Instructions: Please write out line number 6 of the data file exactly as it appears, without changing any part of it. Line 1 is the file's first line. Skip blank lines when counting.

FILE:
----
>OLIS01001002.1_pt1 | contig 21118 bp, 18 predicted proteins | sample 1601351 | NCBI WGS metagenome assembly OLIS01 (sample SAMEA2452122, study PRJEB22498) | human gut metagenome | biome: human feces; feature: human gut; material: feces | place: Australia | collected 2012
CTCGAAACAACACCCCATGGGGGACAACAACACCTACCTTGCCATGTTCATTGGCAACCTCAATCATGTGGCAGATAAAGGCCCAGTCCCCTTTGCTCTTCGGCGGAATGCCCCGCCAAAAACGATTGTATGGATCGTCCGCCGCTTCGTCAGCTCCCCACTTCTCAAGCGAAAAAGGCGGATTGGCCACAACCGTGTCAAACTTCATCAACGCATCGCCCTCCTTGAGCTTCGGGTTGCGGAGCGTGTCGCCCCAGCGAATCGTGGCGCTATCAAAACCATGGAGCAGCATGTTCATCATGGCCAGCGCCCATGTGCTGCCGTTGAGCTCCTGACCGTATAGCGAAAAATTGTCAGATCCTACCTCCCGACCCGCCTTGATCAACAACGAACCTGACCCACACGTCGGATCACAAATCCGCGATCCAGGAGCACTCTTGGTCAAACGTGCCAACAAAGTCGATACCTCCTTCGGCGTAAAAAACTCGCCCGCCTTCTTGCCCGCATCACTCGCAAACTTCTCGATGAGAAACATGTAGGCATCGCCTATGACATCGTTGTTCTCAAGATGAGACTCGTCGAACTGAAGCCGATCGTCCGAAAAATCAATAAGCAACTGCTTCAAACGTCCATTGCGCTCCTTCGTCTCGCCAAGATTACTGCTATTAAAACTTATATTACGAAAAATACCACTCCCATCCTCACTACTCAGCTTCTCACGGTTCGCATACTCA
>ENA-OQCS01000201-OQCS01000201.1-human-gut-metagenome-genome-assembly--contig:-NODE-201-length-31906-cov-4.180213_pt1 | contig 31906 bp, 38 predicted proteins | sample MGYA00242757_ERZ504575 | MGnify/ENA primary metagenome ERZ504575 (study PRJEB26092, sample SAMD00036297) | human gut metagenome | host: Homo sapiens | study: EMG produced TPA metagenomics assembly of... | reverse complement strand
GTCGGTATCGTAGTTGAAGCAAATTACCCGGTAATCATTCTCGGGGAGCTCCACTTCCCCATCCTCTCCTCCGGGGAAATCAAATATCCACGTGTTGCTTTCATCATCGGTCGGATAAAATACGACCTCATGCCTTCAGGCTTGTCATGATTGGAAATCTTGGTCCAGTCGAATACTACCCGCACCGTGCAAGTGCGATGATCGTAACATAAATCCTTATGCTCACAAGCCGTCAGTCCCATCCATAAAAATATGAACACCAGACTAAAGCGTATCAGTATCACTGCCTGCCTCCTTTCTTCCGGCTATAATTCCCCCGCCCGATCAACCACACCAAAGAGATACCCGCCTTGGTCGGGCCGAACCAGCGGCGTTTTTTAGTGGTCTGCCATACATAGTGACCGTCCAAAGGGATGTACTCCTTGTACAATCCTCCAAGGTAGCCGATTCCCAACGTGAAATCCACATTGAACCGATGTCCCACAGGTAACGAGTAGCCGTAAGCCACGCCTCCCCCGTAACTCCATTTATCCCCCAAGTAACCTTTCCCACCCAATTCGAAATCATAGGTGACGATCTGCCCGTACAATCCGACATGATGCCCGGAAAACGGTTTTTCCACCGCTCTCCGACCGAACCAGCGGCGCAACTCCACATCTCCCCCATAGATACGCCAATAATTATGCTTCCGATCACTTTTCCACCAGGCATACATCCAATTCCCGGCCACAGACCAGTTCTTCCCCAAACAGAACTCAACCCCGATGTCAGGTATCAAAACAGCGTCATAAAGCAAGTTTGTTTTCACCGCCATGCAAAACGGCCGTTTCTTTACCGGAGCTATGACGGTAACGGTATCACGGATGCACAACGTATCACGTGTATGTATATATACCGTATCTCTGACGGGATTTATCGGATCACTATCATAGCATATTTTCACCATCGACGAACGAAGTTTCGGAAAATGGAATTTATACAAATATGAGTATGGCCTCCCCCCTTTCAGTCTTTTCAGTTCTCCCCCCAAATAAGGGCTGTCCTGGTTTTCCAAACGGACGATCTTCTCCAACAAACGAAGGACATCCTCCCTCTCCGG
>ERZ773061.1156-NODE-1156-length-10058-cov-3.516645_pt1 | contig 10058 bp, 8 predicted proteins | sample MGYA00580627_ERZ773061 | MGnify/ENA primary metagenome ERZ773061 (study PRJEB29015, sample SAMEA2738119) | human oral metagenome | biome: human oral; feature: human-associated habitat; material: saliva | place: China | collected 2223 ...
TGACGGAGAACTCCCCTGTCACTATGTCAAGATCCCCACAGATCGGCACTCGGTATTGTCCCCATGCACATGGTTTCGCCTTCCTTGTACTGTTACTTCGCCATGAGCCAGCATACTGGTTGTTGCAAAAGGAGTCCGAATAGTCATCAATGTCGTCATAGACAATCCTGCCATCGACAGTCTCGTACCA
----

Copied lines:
TGACGGAGAACTCCCCTGTCACTATGTCAAGATCCCCACAGATCGGCACTCGGTATTGTCCCCATGCACATGGTTTCGCCTTCCTTGTACTGTTACTTCGCCATGAGCCAGCATACTGGTTGTTGCAAAAGGAGTCCGAATAGTCATCAATGTCGTCATAGACAATCCTGCCATCGACAGTCTCGTACCA